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Saturday Night

The Ohio State University Marching Band is a great big organization, and it plays in great big places in front of great numbers of people. And so it can make great big statements.

It did this on Saturday, the day before the 10th anniversary of 9/11.

Here's what else happened that day. 

You have just seen members of the Alumni Band joining several current members of the OSUMB to welcome home some of Central Ohio's heroes from an Honor Flight, which ferries WWII veterans to see their memorial in Washington, DC.  The flight was delayed, and as we waited, the ad hoc band played the Armed Forces Medley. Arrivals

Part of my undergraduate degree was earned in American History.  Another is in political science.  I've stood on the beaches of Normandy, shaken the hands of men who have walked on the Moon, looked out at the world from the summit of Pikes Peak, worked on a shoestring Congressional campaign which unseated a well-funded incumbent, and closed the shutters of the window over a table where John Hancock and Sam Adams sat and discussed what to do with the news this fellow Paul Revere had just brought.  And this-- here in this low-ceiling, badly lit, horribly accousticed baggage claim terminal-- is one of the most profound experiences I have ever had as an American citizen.

There was no Drum Major.  You couldn't have seen one anyway, so packed was the crowd, and the flash of the baton would have been fleeting beneath the dull fluFlags for each service branch awaited the vets.orescent lights. 

There was, however, a cadre of citizens waiting with flags representing each service branch.  In the aisle created for the returning veterans, they began to parade them as the songs rolled past-- women in jeans with purses over their arms and senior citizens wearing golf shirts. 

In the "America the Beautiful" tribute at the football game, Band alternates unfurled an enormous stars and bars banner, a maneuver which demanded enormous coordination, practice, and spot-on timing, the students at the point edges nearly rocked off their feet by the force of the thing snapping into place over the 50 yard line.

When this arrangement--one by OSUMB alum John Brennan, who brilliantly twined the strains of the National Anthem into the final measures--  was played at the open rehearsal prior just before the game, the crowd roared to its feet at the crescendo and stayed there through the rest of the song, the integrity of the floorboards no match for the weight of the brass and the drums and the thousands of spectators surprised The crowd greets a veteran of the Battle of the Bulge.and relieved and proud to scream out a release of grief and gratitude and love like this, here on the day before September 11, 2011. 

And both moments were christened by the tears of grown men, some who have given their student lives and discretionary tee shirt spending over to Ohio State, some who could care less for the scarlet and grey pom poms hanging from the signs of the luggage carousel.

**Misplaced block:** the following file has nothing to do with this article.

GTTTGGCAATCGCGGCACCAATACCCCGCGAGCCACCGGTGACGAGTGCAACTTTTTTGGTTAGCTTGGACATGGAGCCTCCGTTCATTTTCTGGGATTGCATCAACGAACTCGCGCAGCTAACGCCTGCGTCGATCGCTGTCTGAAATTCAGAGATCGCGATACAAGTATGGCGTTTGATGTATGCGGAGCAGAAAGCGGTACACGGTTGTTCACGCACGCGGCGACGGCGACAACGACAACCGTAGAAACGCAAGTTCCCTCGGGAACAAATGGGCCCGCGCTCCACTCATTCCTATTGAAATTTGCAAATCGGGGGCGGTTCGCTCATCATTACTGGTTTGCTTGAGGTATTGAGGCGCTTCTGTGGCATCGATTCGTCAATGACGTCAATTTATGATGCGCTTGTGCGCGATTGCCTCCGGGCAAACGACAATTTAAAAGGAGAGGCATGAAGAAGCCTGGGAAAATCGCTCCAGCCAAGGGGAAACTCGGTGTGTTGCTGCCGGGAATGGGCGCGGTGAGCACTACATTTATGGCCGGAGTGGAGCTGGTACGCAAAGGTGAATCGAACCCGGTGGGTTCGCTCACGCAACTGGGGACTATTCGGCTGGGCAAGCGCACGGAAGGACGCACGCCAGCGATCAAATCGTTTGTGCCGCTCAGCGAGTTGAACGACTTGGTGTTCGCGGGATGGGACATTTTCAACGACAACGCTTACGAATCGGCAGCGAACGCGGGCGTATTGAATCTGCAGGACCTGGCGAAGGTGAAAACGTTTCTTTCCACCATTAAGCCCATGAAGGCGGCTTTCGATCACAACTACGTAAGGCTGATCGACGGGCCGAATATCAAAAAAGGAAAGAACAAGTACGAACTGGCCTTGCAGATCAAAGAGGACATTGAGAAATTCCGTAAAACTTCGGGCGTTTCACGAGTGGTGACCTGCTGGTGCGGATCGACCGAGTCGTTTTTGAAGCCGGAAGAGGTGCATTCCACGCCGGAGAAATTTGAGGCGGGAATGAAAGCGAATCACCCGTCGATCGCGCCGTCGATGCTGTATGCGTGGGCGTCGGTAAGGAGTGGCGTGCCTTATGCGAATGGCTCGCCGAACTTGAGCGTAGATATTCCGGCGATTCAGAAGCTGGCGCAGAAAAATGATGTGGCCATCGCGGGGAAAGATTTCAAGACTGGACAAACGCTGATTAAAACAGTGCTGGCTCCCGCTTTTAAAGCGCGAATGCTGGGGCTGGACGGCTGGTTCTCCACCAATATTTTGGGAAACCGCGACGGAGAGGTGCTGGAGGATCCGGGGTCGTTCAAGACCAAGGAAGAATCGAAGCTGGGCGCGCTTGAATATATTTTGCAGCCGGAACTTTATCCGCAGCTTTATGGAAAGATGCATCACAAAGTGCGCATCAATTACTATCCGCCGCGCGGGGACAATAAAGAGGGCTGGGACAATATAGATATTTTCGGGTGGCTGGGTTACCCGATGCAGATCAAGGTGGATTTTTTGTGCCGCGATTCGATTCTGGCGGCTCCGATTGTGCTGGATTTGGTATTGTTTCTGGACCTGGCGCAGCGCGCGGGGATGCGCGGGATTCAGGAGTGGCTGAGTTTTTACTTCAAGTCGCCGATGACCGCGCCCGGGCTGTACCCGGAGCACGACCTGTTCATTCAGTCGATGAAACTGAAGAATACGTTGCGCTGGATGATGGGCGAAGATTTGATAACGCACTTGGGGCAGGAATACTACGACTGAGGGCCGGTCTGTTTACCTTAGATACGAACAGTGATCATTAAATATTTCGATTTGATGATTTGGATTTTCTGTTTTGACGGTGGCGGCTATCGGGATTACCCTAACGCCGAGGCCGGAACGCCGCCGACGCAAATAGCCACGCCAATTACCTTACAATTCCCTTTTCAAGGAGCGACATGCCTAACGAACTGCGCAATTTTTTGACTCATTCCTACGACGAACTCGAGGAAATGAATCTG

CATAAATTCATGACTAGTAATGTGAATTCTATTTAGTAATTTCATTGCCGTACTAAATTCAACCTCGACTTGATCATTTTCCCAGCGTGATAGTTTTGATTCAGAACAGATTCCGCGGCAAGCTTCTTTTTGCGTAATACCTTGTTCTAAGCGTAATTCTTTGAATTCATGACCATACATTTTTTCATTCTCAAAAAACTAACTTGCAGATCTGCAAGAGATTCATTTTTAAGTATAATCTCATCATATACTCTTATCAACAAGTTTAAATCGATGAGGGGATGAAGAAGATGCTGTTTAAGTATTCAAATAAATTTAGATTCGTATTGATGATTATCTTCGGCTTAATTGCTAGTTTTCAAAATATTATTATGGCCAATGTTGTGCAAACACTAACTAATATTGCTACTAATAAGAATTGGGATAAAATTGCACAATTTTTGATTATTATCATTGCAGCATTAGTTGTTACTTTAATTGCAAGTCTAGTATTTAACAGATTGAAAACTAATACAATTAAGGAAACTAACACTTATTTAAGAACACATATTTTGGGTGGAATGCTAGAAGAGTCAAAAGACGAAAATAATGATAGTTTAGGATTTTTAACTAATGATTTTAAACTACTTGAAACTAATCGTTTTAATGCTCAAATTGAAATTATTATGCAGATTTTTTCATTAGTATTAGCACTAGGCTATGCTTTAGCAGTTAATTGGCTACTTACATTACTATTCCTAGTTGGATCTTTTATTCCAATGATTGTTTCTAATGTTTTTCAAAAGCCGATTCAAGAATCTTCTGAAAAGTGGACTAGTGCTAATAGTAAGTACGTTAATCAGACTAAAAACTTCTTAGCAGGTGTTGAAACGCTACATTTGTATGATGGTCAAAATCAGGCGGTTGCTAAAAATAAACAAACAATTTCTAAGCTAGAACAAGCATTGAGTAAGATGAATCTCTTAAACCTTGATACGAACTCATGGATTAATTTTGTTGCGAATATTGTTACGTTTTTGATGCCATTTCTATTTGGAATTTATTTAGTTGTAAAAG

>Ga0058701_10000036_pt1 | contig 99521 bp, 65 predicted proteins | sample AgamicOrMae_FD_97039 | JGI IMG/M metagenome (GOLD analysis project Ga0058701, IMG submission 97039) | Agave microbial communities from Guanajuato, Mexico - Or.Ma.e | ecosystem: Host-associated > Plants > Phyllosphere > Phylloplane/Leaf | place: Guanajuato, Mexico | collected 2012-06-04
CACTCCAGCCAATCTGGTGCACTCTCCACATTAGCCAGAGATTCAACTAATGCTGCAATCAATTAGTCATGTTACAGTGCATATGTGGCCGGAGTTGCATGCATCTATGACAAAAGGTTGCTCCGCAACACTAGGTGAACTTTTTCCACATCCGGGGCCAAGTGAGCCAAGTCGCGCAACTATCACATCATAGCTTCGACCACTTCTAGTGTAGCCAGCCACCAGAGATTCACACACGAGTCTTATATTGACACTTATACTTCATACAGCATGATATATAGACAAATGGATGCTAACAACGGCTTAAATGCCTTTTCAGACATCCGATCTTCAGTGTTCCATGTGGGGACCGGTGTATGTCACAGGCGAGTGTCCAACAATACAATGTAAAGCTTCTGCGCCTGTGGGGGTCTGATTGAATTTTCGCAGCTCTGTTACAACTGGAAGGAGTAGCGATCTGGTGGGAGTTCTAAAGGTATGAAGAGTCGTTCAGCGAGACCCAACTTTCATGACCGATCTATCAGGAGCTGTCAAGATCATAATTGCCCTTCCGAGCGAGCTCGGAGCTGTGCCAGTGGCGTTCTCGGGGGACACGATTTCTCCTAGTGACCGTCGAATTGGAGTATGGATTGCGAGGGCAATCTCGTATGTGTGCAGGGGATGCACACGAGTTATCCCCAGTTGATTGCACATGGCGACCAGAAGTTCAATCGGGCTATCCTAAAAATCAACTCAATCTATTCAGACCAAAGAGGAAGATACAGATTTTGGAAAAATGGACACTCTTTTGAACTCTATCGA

Saturday afternoon performances are what make this Band famous.  They are spectacular.  They are monstrous productions with thousands of moving parts, each edge sharply folded.  These tour de forces spill over the borders of this wide state, Assistant Director Jon Waters holding it all togetherfirmly and properly entrenching OSUMB in American culture. 

But Saturday night I stood balanced on the edge of a luggage carousel, watching a Korean and Vietnam vet give up their place in the rope line to a recent returnee from Iraq, her hair swept back from a fine-lined face.  Their hands struck the same beats of "The Stars and Stripes Forever."  "Carmen Ohio" on the bagpipes

The little band played the alma mater, "Carmen Ohio." They were answered by a bagpipe corps' version of the same, and the students, who had been in full wool and discomfort-constructed uniform since five in the morning, held their arms in the air to form the letters of Ohio.  Fully caped members of the Knights of Columbus stood attention and returnees filed through to cries of "Thank you!  Thank you!"

As the crowd dissipated, a man wearing a tee shirt bearing the name of his Marine battalion and a baseball cap proclaiming his participation in the Vietnam War sought out Mel Ponzi, who shepherds this particular section of the Alumni Band through such performances.  "Thank you," he said, holThe welcome he never got: After thanking the Alumni Band, this Vietnam vet greeted a current service member.ding out his hand to the man with the sousaphone.  "You guys got it going." 

"What is it about music?" I was asked when I sat for this interview.  My response did not make the final cut, largely because it was incoherent, but here is what I do know:  I was forced to amend my answer on that Saturday night, that day before September 11, 2011, for just as we all left that wretched little airport herding ground, we sang "God Bless America" a capella, without a snare or a trombone to lead us, exactly as members of Congress did on the steps of the Capitol that had been saved that morning by the passengers of Flight 93.  And we got to the part about the mountains and the prairies, and the loudspeaker blared an automatic security announcement about checking boarding passes and taking shoes off.  And we sang right over it. 

Because just as music sometimes has nothing to do with instruments, a college marching band sometimes has absolutely nothing to do with college football.


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